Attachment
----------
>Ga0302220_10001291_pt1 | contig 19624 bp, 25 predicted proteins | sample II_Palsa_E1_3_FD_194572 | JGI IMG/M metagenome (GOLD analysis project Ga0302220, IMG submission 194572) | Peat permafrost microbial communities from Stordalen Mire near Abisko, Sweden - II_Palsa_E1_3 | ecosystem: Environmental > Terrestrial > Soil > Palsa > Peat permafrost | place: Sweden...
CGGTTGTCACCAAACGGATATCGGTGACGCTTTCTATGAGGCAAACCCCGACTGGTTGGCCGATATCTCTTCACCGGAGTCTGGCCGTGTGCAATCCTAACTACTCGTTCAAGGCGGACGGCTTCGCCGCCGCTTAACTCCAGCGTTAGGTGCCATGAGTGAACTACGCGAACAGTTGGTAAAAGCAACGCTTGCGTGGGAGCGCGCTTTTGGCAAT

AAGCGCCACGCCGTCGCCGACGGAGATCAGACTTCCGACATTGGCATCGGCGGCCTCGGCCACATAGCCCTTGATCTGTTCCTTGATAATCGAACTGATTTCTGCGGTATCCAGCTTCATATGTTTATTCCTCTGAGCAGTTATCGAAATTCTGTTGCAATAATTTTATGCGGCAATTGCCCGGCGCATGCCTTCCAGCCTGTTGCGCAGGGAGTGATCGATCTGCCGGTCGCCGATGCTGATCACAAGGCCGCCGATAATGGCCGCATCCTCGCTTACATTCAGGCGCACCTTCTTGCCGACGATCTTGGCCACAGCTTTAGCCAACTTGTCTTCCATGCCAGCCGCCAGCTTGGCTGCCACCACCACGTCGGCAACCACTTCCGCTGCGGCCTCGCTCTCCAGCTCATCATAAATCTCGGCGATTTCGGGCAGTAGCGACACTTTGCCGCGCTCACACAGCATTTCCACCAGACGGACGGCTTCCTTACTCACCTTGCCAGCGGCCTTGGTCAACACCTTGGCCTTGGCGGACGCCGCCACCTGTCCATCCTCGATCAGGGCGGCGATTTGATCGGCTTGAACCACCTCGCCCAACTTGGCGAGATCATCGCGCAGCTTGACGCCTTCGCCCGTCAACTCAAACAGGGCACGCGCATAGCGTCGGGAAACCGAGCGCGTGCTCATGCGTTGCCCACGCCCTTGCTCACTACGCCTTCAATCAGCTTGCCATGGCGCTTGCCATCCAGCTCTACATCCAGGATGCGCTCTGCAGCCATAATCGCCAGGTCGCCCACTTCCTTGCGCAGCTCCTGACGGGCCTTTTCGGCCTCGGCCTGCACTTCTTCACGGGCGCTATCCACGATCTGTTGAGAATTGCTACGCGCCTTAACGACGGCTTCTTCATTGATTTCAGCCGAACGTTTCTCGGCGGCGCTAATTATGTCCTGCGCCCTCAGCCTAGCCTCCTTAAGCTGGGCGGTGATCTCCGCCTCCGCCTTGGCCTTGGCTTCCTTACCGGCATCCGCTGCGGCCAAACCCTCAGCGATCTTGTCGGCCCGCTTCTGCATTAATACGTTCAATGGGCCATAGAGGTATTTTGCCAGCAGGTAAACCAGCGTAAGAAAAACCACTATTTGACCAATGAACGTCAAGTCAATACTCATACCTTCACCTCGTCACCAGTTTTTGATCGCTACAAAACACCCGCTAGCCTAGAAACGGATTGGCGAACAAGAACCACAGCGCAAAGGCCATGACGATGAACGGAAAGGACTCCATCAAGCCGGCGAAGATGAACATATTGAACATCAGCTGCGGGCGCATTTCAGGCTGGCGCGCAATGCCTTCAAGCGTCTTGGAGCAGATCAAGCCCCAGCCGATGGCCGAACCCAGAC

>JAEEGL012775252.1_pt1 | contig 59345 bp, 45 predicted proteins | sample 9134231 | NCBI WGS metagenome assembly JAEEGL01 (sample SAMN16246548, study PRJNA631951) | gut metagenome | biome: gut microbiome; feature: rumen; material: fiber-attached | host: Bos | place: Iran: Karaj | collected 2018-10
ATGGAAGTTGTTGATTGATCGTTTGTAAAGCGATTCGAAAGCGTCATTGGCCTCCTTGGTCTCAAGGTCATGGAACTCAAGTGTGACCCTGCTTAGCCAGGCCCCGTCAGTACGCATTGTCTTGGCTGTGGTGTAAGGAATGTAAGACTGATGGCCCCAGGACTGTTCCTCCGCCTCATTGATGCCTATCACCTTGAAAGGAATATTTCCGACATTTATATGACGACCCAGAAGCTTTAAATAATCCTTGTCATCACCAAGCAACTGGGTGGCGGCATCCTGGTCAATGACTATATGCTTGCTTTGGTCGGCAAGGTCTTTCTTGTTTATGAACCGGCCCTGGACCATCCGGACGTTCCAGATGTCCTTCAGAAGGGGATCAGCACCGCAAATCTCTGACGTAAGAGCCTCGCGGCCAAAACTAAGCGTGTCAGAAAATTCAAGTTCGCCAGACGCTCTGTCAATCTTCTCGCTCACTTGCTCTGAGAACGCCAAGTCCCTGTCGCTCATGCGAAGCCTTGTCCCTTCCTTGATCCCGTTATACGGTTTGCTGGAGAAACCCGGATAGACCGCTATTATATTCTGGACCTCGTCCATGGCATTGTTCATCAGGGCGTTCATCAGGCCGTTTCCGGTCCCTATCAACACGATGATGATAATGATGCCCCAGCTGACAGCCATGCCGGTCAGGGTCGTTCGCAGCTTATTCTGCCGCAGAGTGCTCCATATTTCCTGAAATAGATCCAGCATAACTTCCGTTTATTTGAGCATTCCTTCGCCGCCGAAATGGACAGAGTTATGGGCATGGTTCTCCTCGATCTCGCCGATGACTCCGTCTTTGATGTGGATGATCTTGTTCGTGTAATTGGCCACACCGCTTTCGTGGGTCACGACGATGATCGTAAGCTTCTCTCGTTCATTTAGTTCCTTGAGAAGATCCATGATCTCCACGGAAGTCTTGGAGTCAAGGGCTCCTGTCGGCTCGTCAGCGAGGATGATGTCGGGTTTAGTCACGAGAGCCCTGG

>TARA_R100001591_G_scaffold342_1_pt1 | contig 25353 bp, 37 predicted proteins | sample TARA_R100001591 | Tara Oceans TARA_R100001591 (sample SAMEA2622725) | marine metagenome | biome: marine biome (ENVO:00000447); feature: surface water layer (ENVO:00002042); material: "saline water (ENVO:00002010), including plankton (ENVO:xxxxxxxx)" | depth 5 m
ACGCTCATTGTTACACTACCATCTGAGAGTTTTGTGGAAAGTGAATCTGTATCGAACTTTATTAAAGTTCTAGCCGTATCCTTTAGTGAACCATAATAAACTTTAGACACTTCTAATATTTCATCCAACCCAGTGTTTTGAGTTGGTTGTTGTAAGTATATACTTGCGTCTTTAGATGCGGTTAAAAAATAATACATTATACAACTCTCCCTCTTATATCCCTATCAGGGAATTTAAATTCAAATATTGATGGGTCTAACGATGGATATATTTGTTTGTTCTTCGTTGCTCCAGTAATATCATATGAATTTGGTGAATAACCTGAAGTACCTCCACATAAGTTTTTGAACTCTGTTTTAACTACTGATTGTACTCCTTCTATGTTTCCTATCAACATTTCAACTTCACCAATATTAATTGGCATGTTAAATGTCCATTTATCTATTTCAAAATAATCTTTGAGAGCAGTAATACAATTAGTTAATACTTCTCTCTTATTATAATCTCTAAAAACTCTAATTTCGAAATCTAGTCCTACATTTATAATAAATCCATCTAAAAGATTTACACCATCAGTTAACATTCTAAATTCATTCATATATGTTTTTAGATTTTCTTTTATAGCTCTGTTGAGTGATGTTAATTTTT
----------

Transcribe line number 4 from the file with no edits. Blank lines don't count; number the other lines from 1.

>JAEEGL012775252.1_pt1 | contig 59345 bp, 45 predicted proteins | sample 9134231 | NCBI WGS metagenome assembly JAEEGL01 (sample SAMN16246548, study PRJNA631951) | gut metagenome | biome: gut microbiome; feature: rumen; material: fiber-attached | host: Bos | place: Iran: Karaj | collected 2018-10